From the time of the South Carolina resolutions of 1825 against "governmental usurpations" until the South Carolina Exposition of 1828, the people of the state became more and more outraged by the "usurpations," chief among which was the tariff, until most of the people of the state considered not only warrantable, but highly proper, an opposition of a decidedly strong character. But until the fall of 1828 few dared to think, or to admit thinking, of a direct conflict of state and federal authorities. Even then, when th proposition which might bring about such a conflict came, it had to come in the guise of a peaceable measure, if not honestly so.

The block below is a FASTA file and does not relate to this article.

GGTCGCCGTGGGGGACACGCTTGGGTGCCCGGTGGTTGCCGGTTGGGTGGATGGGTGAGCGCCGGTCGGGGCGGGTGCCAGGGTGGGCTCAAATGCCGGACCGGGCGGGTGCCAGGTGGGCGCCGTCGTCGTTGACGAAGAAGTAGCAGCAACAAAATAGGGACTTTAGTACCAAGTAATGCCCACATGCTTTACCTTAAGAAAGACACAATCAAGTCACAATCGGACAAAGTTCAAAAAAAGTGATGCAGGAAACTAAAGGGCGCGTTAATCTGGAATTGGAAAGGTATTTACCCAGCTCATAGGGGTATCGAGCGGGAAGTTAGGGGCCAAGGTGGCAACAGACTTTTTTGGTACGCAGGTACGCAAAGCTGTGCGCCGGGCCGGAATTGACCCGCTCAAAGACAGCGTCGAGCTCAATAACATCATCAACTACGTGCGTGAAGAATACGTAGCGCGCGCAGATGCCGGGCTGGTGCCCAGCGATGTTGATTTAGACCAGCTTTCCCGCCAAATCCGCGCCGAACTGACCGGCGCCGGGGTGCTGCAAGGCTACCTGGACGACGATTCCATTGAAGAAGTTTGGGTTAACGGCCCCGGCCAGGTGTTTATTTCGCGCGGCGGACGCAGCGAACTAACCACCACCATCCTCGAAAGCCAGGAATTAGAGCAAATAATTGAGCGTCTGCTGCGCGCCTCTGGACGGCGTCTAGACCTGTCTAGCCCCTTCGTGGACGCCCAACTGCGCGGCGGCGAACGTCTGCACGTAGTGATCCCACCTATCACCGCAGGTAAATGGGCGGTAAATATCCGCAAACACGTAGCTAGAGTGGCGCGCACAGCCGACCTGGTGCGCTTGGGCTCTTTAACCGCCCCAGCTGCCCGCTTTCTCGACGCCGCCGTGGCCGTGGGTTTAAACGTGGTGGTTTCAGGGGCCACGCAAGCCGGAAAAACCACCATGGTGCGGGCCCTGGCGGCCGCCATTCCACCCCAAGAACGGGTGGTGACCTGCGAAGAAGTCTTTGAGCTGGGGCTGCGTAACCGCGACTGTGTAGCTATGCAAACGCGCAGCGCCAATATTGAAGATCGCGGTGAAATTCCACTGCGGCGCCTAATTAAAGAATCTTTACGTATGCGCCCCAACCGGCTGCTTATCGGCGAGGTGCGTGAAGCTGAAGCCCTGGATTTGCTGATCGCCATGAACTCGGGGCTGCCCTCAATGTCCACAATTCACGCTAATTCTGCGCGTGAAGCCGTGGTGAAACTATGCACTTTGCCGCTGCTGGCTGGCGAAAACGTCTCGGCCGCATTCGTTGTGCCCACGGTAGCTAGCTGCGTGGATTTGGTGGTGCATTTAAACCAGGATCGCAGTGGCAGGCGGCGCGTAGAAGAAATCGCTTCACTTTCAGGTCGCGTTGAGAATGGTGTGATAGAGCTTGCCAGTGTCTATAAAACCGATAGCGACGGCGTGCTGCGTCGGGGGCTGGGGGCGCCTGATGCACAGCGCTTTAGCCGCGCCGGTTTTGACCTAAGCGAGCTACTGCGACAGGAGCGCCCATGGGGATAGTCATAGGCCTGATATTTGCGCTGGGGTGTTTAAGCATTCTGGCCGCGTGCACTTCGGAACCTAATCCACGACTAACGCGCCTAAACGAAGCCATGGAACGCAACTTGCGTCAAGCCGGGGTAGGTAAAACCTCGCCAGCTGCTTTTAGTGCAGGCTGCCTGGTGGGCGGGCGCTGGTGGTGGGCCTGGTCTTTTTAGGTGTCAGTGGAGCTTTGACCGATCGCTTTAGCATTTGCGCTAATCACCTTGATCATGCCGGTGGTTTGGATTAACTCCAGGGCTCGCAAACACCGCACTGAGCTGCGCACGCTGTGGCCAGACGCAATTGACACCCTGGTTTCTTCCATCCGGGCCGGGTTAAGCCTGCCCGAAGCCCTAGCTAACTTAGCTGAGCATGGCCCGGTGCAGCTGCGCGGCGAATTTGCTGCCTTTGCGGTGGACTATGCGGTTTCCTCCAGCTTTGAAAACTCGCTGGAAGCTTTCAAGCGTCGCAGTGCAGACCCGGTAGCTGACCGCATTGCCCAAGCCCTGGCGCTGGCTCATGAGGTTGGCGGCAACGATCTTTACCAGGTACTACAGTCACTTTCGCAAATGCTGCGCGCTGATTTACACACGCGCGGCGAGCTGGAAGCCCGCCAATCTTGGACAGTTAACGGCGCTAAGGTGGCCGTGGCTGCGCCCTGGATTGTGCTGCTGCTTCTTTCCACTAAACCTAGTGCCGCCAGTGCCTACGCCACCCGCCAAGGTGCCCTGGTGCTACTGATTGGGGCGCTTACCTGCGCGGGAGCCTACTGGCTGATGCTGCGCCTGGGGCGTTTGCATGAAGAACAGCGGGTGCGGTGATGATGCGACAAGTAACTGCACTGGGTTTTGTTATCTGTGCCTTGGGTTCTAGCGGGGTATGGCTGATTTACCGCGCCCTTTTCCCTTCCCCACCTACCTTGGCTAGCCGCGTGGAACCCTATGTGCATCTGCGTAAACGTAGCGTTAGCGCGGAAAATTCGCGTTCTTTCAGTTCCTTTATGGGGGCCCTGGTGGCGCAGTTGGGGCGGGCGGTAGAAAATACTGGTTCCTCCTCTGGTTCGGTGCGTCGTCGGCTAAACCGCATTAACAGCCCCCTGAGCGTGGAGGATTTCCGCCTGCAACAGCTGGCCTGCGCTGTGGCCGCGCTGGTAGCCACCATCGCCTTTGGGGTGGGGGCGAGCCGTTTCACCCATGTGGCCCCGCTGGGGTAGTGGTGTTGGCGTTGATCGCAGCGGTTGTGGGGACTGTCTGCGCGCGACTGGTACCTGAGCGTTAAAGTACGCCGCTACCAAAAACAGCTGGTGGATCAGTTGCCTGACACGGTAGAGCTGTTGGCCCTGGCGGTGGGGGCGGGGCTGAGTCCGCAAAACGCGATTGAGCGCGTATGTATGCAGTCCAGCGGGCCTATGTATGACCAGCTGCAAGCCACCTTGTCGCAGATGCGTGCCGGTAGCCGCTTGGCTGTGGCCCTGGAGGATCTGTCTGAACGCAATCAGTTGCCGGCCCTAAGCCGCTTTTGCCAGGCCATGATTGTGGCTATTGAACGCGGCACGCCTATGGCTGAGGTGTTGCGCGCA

After the passage of the tariff bill of 1824 numerous anti-tariff meetings were held in various parts of the state. The tariff was denounced as a system of robbery and plunder, destructive to the southern states. Meetings adopted resolutions which pledged the participants to purchase no northern manufactures and no Kentucky horses; men delighted to talk of sacrifices for the sake of principle. George McDuffie was reported to have pulled off his broadcloth coat and to have given it to his servant, saying that it was fit only for the livery of a slave. Judge Daniel £. Huger is said